Choice is perhaps more interesting than most of us think. Much of our health is the result of the cumulative choices we make – from what we eat to how we work to the people with whom we associate. And when presented with a particular health condition, we want choices in our treatment.
But how much choice do we need? Is having more things to choose from better than fewer?
Our initial intuition is that having more choice is better than fewer. But maybe we need to pay closer attention to choice: from how we make the choices we make to the very nature of what choice means.
Barry Schwartz has addressed what he calls the Paradox of Choice. You can choose to click over and watch his video or skip it (you don’t need it to finish the rest of this post).
I’m not sure the quantity of choices we have is necessarily related to the quality of our choices.
THE BANQUET OF HEALTHY CHOICES
To illustrate, here’s a little thought experiment, I’ll call it The Banquet of Healthy Choices:
Imagine two banquet tables placed by each other. One table has two dishes – they are both completely different but outrageously delicious. The other table has 100 dishes – all different and outrageously delicious. You have to choose which table from which to select a dish. Once you’ve picked a table then you have to select a dish and you must eat that dish.
Which table would you choose? Would you choose from only two dishes, or expand the number of choices to 100?
100 choices seems better, right? At least to most people.
But, here’s a little curveball to the experiment:
On the table with two dishes, one is laced with arsenic. On the table with 100 dishes, 99 dishes are laced with arsenic.
Had you known this last bit of information, which table do you think would have been the “better” choice? What we know now is that if you chose the table with two dishes, you would have a 50% chance of surviving, while if you chose the table with 100 dishes, your survival rate would only be 1%.
That is, choosing the table with fewer choices offers a survival rate 50 times greater than the other table.
So our initial instinctive choice – especially in light of limited information – would have us choosing a course where the power of our choice only would give us a 1% survival rate. Imagine the anxiety you’d have if you made that choice.
Clearly, the quality (let alone the expected outcome) is not necessarily directly related to the number of choices. In fact, higher numbers of things to choose from can create more anxiety – anxiety which may negatively affect your very ability make a reasoned choice.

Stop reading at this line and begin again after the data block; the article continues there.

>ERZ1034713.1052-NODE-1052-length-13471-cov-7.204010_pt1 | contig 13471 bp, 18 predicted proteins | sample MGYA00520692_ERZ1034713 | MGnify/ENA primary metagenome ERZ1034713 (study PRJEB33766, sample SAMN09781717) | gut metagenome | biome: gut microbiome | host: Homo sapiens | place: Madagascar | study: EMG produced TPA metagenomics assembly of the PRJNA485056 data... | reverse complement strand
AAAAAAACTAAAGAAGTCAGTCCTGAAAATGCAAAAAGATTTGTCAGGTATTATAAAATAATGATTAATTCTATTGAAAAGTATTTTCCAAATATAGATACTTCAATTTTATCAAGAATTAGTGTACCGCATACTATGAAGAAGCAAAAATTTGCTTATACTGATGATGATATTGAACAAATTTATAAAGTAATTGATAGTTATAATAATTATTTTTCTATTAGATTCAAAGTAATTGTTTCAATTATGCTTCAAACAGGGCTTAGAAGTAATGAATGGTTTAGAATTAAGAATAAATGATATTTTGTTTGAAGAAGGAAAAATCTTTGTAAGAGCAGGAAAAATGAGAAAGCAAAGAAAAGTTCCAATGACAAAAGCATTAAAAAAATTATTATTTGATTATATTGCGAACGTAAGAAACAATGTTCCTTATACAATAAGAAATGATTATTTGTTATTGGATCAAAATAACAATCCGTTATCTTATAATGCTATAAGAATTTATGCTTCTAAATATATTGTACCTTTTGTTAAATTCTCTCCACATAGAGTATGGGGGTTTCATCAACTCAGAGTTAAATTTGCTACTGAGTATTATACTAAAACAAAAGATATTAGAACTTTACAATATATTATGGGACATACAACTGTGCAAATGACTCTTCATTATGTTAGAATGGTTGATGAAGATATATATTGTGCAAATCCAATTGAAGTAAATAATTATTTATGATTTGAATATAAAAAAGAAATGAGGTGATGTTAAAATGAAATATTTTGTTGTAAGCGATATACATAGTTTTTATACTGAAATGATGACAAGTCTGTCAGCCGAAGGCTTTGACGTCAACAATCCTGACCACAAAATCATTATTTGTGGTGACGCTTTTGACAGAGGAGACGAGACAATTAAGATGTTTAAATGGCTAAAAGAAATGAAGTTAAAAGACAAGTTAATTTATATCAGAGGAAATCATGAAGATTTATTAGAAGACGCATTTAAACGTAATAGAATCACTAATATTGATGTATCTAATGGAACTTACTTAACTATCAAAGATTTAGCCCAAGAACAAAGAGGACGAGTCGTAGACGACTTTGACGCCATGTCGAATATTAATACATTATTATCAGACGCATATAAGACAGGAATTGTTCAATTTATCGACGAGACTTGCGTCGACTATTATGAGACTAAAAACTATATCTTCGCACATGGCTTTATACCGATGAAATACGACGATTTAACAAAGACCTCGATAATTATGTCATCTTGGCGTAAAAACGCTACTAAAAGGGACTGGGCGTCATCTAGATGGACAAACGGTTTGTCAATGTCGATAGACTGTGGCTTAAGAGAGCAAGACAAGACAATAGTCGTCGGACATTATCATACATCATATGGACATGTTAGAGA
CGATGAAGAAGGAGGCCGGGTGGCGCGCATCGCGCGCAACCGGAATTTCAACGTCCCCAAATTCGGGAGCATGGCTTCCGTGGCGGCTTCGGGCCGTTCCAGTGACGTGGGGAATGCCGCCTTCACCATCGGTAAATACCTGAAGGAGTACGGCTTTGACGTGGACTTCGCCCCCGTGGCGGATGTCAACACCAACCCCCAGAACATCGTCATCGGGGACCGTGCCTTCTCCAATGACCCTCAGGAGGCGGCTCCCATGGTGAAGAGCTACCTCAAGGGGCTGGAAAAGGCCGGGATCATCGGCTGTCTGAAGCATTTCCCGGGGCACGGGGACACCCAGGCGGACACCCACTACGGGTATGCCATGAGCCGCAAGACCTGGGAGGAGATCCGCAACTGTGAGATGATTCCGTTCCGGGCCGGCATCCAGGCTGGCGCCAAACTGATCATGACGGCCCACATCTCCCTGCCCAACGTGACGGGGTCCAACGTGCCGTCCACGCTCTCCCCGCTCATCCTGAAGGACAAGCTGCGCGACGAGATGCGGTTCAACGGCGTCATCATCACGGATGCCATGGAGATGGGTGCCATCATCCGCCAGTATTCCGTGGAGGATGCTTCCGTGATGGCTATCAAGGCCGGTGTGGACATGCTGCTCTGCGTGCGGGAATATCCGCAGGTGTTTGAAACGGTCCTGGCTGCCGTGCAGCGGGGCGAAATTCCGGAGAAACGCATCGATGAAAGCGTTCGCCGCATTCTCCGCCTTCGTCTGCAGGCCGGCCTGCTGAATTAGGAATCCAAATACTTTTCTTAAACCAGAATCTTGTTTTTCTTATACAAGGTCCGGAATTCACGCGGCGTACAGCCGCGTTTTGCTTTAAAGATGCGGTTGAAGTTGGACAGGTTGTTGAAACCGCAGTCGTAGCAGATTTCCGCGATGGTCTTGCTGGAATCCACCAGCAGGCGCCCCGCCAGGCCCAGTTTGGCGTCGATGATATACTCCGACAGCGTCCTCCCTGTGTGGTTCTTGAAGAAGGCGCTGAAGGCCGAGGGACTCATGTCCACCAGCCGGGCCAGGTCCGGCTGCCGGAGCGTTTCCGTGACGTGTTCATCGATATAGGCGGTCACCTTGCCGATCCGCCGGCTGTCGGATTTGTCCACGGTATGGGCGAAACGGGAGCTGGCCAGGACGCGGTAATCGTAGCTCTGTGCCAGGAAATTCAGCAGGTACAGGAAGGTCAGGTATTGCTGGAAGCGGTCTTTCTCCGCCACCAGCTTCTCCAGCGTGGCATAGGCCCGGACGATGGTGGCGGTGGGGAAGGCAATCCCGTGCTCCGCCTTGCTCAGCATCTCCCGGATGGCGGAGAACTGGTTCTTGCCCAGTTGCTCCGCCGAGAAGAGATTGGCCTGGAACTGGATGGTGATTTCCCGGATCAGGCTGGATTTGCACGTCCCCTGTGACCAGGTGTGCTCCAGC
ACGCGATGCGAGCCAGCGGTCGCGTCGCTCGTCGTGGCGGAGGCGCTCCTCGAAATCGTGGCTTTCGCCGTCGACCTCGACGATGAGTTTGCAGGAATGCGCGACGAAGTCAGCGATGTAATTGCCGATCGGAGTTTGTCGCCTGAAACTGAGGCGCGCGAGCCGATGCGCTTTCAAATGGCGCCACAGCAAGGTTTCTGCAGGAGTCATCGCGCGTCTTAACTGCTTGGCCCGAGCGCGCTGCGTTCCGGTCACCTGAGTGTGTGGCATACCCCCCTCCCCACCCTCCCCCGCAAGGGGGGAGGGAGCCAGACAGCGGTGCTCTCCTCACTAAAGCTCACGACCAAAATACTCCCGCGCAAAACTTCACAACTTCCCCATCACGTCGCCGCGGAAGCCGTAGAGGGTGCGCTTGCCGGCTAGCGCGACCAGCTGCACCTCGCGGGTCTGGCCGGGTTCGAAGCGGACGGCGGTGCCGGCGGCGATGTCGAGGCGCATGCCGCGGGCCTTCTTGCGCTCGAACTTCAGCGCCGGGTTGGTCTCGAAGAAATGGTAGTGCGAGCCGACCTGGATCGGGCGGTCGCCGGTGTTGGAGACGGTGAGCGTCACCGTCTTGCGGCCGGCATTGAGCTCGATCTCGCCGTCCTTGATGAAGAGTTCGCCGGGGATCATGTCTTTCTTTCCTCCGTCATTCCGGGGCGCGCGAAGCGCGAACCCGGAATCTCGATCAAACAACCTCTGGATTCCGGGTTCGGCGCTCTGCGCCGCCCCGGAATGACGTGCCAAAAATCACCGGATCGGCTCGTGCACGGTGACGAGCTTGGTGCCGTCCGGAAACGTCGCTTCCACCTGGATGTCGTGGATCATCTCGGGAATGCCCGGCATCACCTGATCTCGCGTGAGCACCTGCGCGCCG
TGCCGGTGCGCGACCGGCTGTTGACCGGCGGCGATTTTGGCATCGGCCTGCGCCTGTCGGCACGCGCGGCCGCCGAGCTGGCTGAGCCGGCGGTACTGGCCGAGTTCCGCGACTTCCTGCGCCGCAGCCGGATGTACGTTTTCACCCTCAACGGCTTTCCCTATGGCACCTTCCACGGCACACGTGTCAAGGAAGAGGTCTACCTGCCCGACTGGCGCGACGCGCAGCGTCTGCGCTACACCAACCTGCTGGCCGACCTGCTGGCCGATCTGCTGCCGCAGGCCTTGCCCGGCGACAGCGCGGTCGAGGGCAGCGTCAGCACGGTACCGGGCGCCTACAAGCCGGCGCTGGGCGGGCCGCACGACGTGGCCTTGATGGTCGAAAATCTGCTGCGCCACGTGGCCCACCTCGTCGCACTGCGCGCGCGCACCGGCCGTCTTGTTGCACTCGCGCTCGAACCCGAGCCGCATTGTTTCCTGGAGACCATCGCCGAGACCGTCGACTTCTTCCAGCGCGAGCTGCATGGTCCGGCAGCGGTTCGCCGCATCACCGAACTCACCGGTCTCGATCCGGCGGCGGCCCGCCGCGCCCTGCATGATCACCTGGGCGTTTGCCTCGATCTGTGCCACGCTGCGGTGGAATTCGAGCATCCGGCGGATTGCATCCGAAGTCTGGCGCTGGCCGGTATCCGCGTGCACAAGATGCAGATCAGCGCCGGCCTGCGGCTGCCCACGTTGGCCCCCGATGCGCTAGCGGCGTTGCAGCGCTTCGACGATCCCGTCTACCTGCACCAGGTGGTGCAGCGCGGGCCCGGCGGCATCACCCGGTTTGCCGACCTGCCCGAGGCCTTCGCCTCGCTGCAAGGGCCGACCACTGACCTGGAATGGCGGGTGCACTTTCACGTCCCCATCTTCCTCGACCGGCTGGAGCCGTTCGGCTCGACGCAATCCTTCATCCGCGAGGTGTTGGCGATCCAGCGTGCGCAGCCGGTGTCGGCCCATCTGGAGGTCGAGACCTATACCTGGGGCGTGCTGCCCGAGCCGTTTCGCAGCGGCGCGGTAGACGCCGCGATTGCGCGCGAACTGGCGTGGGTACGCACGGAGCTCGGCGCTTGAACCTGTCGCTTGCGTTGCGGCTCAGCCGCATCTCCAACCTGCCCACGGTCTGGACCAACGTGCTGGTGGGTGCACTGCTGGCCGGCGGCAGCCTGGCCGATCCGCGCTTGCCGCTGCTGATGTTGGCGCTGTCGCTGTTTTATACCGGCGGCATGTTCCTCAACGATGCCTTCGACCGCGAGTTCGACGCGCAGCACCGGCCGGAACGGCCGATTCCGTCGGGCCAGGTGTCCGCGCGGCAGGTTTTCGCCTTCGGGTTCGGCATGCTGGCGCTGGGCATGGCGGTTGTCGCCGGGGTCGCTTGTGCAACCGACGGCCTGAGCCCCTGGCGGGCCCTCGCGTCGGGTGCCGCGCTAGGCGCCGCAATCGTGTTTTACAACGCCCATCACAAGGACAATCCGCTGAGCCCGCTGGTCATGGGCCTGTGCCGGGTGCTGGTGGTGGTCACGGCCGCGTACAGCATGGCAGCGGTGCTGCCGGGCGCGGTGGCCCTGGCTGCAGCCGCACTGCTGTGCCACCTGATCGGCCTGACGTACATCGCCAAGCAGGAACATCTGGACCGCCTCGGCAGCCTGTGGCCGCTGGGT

THE INTERNET AS GINORMOUS BANQUET
As more people head online for more information and connection in the context of their healthcare, the matter of choice will become increasingly critical. Why? Because the Internet is fast becoming like a Banquet of Healthy Choices.
But not all the choices are actually healthy – the internet is like a banquet table of almost an infinite number of choices: from the millions of search results in Google to who to follow on Twitter. That is, not only is there just raw content, we now have social elements in online information, such as curation.
Just as there are products in grocery stores labeled “healthy” but really aren’t, the Internet too offers a lot of “healthy choices”.
And when you factor in the importance of information and experience, knowing how to choose (and why we choose) becomes an art and a science in itself.
Choice is not only at the heart of prevention, it may be the very circulatory system of the body we call Health Care.
For healthcare communicators, understanding the psychology of choice is perhaps one of the most valuable assets to have.
For doctors and nurses and other healthcare professionals, knowing how to balance the needs of human beings for freedom of choice with the more subtle nature of choosing can only bring about better care.
THE MYSTERY OF CHOICE
I encourage you to think about Choice. It’s not only a good thing to do in your personal and professional life, but it has much to do with the kind of healthcare we seek and receive.
Choice – regardless of the amount of information we have – inherently always carries an element of uncertainty. And we usually don’t like uncertainty.
Beyond our freedom to choose lies another freedom: the gracious capacity to live with mystery.
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